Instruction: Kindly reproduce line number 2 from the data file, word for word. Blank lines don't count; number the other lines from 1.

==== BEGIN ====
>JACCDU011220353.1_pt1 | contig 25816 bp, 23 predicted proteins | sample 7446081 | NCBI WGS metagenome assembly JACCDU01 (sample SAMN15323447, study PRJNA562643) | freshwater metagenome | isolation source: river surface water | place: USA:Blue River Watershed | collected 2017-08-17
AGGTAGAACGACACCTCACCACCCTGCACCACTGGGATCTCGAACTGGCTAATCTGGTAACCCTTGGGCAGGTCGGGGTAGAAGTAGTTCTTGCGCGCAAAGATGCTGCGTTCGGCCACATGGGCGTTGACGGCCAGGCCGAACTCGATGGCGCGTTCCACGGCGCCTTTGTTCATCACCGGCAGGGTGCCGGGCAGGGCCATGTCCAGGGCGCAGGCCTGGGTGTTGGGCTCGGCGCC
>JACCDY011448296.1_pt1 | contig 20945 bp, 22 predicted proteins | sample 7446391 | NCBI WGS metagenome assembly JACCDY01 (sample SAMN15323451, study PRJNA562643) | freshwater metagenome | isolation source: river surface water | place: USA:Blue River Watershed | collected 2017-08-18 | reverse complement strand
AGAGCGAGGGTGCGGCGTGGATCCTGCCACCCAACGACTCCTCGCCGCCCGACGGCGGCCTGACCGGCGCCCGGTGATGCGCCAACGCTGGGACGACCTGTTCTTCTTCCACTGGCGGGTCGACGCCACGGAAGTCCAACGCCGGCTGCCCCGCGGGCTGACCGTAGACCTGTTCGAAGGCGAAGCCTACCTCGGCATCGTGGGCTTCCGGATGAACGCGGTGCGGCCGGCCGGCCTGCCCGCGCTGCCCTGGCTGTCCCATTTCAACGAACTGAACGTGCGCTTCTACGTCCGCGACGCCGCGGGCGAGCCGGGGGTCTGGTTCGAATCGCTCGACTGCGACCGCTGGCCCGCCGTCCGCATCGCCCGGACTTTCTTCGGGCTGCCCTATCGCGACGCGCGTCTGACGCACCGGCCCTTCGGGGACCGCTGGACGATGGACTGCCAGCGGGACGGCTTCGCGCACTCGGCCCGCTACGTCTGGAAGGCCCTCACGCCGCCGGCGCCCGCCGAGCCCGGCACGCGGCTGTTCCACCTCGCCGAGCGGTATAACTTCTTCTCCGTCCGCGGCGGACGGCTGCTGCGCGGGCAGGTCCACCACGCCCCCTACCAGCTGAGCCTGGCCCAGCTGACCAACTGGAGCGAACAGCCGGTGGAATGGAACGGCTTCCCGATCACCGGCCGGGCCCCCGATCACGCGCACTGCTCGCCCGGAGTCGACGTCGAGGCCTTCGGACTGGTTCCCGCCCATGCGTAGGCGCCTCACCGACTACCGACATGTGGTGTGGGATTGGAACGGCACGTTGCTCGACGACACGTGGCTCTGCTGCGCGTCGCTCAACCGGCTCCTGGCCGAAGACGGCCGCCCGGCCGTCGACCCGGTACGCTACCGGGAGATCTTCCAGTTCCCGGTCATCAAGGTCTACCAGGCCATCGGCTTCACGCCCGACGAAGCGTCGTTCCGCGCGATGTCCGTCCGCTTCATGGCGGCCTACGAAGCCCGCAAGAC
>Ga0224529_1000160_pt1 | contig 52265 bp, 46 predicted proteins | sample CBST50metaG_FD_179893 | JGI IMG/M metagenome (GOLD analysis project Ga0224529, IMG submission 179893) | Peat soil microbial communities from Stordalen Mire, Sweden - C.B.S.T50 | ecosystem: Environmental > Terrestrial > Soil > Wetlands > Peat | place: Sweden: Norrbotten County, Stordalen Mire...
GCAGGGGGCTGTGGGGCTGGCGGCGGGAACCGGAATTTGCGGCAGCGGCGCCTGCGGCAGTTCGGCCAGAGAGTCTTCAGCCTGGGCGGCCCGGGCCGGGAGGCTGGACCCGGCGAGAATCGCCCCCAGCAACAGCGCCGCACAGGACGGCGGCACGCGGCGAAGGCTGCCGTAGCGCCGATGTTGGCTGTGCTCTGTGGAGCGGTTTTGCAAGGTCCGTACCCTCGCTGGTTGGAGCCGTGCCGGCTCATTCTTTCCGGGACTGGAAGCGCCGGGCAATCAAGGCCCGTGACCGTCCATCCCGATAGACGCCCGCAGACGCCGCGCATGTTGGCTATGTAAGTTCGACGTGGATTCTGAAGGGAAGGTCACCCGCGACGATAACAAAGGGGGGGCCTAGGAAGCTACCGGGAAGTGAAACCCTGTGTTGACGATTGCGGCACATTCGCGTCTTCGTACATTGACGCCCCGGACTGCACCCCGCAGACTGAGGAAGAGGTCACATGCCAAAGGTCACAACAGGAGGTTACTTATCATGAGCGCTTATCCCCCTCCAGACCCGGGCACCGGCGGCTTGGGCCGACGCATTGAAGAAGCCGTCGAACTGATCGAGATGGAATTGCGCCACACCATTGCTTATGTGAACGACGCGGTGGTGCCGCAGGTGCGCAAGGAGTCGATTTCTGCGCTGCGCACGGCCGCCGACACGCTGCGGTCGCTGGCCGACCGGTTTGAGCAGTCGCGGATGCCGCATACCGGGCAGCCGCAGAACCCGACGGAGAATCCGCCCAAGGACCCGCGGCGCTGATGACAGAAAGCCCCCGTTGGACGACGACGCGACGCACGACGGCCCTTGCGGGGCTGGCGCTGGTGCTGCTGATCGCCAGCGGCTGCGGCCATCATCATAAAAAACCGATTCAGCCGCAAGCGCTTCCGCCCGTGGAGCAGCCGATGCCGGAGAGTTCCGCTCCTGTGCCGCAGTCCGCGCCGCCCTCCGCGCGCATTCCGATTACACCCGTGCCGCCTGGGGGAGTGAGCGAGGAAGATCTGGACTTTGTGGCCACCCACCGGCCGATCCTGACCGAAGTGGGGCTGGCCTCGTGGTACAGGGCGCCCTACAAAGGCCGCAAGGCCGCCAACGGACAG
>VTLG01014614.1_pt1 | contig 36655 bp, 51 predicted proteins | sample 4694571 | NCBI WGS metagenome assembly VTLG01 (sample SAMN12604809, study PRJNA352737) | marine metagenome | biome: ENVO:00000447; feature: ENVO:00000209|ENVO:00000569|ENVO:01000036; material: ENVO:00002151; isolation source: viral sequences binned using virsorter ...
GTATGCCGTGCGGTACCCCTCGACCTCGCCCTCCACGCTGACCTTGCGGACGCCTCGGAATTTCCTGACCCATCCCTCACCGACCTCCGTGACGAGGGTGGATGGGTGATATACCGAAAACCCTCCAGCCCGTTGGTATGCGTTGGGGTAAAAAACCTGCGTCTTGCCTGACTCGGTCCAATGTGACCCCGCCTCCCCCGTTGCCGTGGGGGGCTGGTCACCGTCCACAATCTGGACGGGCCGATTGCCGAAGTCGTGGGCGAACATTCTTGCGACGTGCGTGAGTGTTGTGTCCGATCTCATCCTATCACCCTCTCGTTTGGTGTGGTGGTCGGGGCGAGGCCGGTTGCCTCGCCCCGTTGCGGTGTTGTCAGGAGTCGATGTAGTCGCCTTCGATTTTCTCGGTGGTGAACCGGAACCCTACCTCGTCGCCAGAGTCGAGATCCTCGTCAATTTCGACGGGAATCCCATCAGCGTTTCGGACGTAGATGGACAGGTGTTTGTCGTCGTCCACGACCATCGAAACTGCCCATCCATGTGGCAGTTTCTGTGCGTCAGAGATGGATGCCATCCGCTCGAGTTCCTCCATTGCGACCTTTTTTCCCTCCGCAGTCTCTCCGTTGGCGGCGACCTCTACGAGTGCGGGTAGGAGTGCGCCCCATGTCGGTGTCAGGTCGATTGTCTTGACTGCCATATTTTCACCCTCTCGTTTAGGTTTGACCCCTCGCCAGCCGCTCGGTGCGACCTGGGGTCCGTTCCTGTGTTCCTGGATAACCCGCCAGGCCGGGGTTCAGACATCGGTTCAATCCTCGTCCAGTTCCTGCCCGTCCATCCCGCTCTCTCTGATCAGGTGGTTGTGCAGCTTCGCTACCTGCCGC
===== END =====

AGGTAGAACGACACCTCACCACCCTGCACCACTGGGATCTCGAACTGGCTAATCTGGTAACCCTTGGGCAGGTCGGGGTAGAAGTAGTTCTTGCGCGCAAAGATGCTGCGTTCGGCCACATGGGCGTTGACGGCCAGGCCGAACTCGATGGCGCGTTCCACGGCGCCTTTGTTCATCACCGGCAGGGTGCCGGGCAGGGCCATGTCCAGGGCGCAGGCCTGGGTGTTGGGCTCGGCGCC